Dem whip pushes back on 'four pillars' approach to Dreamers

Dem whip pushes back on 'four pillars' approach to Dreamers
© Greg Nash

House Minority Whip Steny HoyerSteny Hamilton HoyerDemocrat accuses GOP of opposing DC statehood because of 'race and partisanship' News outlets choose their darlings, ignore others' voices Overnight Health Care — Presented by Partnership for America's Health Care Future — Pelosi set to unveil drug price plan | Abortion rate in US hits lowest level since Roe v. Wade | Dems threaten to subpoena Juul MORE (D-Md.) on Tuesday rejected the notion that a deal to protect the so-called Dreamers must include other provisions reducing legal immigration.  

“There was no agreement that that was the agenda,” Hoyer told reporters in the Capitol. 

As part of the ongoing talks to salvage the Deferred Action for Childhood Arrivals (DACA) program, Republican leaders are pushing a package that combines the DACA protections with three other provisions: enhanced border security, new limits on family migration and the elimination of the diversity visa lottery. That approach was trumpeted by House Majority Leader Kevin McCarthyKevin Owen McCarthyClarence Thomas, Joe Manchin, Rudy Giuliani among guests at second state visit under Trump Hillicon Valley: Lawmakers say Zuckerberg to 'cooperate' on antitrust probes | Dems see victory after McConnell backs election security funds | Twitter takes down fake pro-Saudi accounts Lawmakers say Zuckerberg has agreed to 'cooperate' with antitrust probe MORE (R-Calif.) during a televised immigration meeting with President TrumpDonald John TrumpJulián Castro: It's time for House Democrats to 'do something' about Trump Warren: Congress is 'complicit' with Trump 'by failing to act' Sanders to join teachers, auto workers striking in Midwest MORE at the White House on Jan. 9.  

But Hoyer — who has huddled with McCarthy and Sens. John CornynJohn CornynTrump judicial picks face rare GOP opposition Zuckerberg woos Washington critics during visit Paul objection snags confirmation of former McConnell staffer MORE (R-Texas) and Dick DurbinRichard (Dick) Joseph DurbinOvernight Health Care — Presented by Partnership for America's Health Care Future — Walmart to stop selling e-cigarettes | Senators press FDA to pull most e-cigarettes immediately | House panel tees up e-cig hearing for next week Hillicon Valley: Lawmakers say Zuckerberg to 'cooperate' on antitrust probes | Dems see victory after McConnell backs election security funds | Twitter takes down fake pro-Saudi accounts Bipartisan group of senators urges FDA to pull most e-cigarettes immediately MORE (D-Ill.) in recent weeks in search of a DACA deal — said House Democrats were never on board with all four provisions. The latter two, he argued, should be part of a comprehensive immigration reform package, not the more narrow DACA legislation.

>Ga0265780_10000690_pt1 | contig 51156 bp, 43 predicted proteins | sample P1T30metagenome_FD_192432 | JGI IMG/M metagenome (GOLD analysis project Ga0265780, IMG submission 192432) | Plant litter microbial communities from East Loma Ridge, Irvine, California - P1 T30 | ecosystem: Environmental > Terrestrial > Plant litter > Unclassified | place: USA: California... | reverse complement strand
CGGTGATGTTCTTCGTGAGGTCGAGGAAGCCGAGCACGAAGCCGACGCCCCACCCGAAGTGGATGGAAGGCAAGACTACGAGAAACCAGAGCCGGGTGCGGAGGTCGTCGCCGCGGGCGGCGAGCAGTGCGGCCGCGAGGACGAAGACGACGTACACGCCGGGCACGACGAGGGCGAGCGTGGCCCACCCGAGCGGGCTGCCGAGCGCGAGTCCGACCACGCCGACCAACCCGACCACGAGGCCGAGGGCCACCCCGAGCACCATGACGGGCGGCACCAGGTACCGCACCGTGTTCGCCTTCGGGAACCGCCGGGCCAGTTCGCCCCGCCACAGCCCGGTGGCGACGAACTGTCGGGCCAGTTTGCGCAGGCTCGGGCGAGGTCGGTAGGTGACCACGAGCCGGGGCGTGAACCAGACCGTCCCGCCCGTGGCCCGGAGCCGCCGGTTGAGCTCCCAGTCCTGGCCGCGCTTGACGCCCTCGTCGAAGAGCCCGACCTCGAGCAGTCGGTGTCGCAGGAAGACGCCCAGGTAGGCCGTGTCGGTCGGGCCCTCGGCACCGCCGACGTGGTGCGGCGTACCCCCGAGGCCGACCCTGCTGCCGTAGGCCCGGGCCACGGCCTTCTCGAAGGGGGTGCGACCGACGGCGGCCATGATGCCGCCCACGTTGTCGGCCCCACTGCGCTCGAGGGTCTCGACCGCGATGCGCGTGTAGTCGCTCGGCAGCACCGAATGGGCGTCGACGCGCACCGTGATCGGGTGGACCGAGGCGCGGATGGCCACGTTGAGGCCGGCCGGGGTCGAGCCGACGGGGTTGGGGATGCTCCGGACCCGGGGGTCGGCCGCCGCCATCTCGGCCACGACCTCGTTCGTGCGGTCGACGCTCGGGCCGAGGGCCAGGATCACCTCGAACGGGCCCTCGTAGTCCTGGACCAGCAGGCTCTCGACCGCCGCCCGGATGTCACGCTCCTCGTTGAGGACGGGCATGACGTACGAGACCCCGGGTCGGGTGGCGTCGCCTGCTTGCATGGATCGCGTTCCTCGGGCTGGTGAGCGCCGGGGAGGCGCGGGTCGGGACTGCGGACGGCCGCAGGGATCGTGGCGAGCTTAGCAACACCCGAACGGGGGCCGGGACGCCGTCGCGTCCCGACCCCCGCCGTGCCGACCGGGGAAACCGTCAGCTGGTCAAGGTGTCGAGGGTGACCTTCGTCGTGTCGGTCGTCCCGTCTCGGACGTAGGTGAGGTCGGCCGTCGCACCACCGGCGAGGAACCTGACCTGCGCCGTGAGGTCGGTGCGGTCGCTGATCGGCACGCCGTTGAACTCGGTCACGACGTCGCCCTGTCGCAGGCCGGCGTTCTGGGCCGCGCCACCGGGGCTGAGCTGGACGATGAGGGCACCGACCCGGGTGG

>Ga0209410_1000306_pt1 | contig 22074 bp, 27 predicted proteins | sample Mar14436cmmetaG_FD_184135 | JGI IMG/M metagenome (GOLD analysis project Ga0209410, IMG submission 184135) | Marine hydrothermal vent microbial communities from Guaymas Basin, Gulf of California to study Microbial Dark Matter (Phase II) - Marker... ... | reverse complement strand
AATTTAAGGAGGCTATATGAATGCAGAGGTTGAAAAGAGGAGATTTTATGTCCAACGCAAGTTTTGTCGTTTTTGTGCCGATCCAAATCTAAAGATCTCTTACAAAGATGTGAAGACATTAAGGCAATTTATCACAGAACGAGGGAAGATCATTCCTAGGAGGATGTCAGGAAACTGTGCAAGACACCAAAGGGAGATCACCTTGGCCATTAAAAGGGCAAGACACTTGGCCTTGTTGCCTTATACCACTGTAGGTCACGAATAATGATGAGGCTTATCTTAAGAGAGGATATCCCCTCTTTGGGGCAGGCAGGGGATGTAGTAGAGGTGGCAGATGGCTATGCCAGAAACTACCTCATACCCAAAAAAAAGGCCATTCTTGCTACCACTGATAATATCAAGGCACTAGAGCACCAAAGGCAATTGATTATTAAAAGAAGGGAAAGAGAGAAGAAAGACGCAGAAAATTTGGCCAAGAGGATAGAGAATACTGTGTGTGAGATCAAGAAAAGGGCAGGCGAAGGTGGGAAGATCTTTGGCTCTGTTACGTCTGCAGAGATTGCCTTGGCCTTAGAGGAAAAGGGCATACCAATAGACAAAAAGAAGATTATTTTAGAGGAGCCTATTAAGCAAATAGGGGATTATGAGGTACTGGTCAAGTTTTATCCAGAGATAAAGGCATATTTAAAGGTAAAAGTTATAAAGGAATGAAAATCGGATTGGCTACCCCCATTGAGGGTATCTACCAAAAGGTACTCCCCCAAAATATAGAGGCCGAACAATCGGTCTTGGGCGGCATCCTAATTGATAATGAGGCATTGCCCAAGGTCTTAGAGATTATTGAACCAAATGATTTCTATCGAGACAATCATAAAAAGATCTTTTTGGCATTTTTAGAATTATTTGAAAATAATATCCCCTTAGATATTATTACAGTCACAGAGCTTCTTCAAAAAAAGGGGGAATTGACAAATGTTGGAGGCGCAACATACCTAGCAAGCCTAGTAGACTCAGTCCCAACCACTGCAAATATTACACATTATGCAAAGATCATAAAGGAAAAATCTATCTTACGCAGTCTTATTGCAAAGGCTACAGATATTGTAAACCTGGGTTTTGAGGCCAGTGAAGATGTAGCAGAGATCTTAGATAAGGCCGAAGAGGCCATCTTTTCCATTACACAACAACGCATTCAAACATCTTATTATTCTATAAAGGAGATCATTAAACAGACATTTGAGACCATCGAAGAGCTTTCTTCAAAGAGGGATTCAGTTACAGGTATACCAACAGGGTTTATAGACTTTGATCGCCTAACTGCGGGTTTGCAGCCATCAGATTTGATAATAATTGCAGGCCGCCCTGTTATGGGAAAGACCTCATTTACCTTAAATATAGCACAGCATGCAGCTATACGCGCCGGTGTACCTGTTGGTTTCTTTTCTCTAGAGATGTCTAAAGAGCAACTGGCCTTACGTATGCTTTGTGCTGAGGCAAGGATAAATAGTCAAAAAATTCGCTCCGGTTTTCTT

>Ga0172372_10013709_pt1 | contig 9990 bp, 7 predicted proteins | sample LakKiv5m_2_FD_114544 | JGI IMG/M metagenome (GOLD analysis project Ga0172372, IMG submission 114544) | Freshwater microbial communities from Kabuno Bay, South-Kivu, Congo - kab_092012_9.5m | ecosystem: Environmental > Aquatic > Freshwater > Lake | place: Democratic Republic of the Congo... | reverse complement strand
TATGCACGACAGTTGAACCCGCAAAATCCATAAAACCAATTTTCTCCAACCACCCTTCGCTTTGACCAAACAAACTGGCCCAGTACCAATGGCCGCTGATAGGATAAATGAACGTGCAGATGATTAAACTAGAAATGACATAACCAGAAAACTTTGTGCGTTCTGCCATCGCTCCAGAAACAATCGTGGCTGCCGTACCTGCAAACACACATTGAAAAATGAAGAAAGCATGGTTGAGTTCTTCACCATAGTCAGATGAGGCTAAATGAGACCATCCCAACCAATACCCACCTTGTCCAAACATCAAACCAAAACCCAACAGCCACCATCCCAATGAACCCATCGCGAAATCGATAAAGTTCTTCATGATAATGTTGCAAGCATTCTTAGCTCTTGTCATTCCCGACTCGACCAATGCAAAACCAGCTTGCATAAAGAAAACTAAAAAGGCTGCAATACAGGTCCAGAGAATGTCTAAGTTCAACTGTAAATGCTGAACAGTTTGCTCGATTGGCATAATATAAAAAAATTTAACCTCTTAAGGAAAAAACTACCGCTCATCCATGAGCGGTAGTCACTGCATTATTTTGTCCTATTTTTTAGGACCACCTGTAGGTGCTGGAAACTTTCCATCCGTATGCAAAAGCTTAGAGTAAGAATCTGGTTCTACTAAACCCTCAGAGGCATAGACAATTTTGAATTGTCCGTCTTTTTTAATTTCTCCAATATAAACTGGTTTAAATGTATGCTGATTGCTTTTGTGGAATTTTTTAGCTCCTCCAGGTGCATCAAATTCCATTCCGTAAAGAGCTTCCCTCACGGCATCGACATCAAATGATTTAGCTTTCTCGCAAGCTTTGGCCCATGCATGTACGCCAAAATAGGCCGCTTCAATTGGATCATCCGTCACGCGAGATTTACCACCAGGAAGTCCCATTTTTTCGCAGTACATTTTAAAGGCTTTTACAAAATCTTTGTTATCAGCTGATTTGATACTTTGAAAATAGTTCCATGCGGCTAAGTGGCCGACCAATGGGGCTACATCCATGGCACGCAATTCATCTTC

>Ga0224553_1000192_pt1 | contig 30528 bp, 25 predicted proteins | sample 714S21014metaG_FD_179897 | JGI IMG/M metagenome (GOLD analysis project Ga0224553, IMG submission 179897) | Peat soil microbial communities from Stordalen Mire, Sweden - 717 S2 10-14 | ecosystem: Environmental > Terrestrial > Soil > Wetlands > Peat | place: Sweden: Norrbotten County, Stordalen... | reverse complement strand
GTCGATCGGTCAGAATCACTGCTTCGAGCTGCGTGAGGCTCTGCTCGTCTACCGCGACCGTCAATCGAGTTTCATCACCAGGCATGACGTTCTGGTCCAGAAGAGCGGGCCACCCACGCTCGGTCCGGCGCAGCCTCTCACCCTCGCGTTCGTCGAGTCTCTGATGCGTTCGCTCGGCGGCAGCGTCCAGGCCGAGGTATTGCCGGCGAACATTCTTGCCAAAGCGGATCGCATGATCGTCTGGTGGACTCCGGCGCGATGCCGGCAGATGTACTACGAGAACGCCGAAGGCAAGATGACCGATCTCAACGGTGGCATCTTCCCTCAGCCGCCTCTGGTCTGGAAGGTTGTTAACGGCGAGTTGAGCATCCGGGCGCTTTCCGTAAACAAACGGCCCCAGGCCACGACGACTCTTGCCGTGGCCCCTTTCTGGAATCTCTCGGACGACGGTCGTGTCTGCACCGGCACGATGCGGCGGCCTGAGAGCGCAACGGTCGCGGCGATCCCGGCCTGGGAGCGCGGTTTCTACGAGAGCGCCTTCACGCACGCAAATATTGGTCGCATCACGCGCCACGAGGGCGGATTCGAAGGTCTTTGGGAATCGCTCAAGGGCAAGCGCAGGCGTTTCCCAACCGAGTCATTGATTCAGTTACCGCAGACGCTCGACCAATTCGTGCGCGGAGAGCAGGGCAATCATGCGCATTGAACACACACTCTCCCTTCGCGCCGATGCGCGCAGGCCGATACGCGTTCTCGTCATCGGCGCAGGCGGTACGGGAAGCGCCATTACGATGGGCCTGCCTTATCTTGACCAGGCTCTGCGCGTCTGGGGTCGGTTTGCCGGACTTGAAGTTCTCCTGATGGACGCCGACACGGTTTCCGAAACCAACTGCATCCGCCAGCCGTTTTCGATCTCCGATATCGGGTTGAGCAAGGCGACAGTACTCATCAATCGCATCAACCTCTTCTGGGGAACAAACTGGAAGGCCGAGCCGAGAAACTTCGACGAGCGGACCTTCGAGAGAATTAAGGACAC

“We didn’t agree with some of the things, and I made that clear, that there was no agreement on that,” Hoyer said. 

“The first two we’re discussing; the third and fourth … we’re not in agreement with their position, and more importantly … we think that belongs in the comprehensive immigration basket.”

That position puts House Democratic leaders at odds with those in the Senate, where Durbin, joined by Sen. Lindsey GrahamLindsey Olin GrahamSenate Judiciary Committee requests consultation with admin on refugee admissions Trump reignites court fight with Ninth Circuit pick Trump judicial picks face rare GOP opposition MORE (R-S.C.), has introduced a DACA bill adopting the four-tiered approach Hoyer rebuffed.

“I’m not sure that Sen. Durbin doesn’t agree with us,” Hoyer explained. “He obviously made a deal. Most times when you make a deal you’re not happy with everything that’s in it.”

Trump announced the end of the five-year-old DACA program in September, arguing the Obama administration lacked the authority to create the program unilaterally. But Trump said he supports the concept, and gave Congress until March 5 to codify the protections with legislation.

The fast-approaching deadline has led to the recent introduction of a number of competing proposals to do just that.

Aside from the Durbin-Graham proposal, which Trump has rejected, Reps. Bob GoodlatteRobert (Bob) William GoodlatteUSCIS chief Cuccinelli blames Paul Ryan for immigration inaction Immigrant advocacy groups shouldn't be opposing Trump's raids Top Republican releases full transcript of Bruce Ohr interview MORE (R-Va.) and Michael McCaulMichael Thomas McCaulHong Kong activists visit Capitol Hill Texas Republicans sound alarm about rapidly evolving state Overnight Defense: GOP grumbles after Trump delays military projects for wall | House panel hints at subpoena for Afghanistan envoy | Kabul bombing raises doubts about Taliban talks MORE (R-Texas) have introduced an enforcement-heavy DACA bill popular with conservatives. The White House issued an outline last week that would provide eventual citizenship rights to roughly 1.8 million Dreamers, combined with a slew of tough enforcement measures and a sharp reduction in legal immigration. And Reps. Will HurdWilliam Ballard HurdGOP struggles with retirement wave Here are the lawmakers who aren't seeking reelection in 2020 Pelosi: GOP retirements indicate they'll be in the minority, with Democrat in the White House MORE (R-Texas) and Pete AguilarPeter (Pete) Ray AguilarDemocratic leaders seek balance amid liberal push to go big on immigration Katherine Clark quietly eyes leadership ascent The Hill's Morning Report - Crunch time arrives for 2020 Dems with debates on deck MORE (D-Calif.) are pushing legislation coupling the DACA protections with enhanced border security, without the additional provisions.  

Hoyer on Tuesday predicted only the Hurd-Aguilar bill could muster the majority needed to pass the House.  

“Maybe not a majority of the Republicans,” he said, “but certainly a majority of the House.”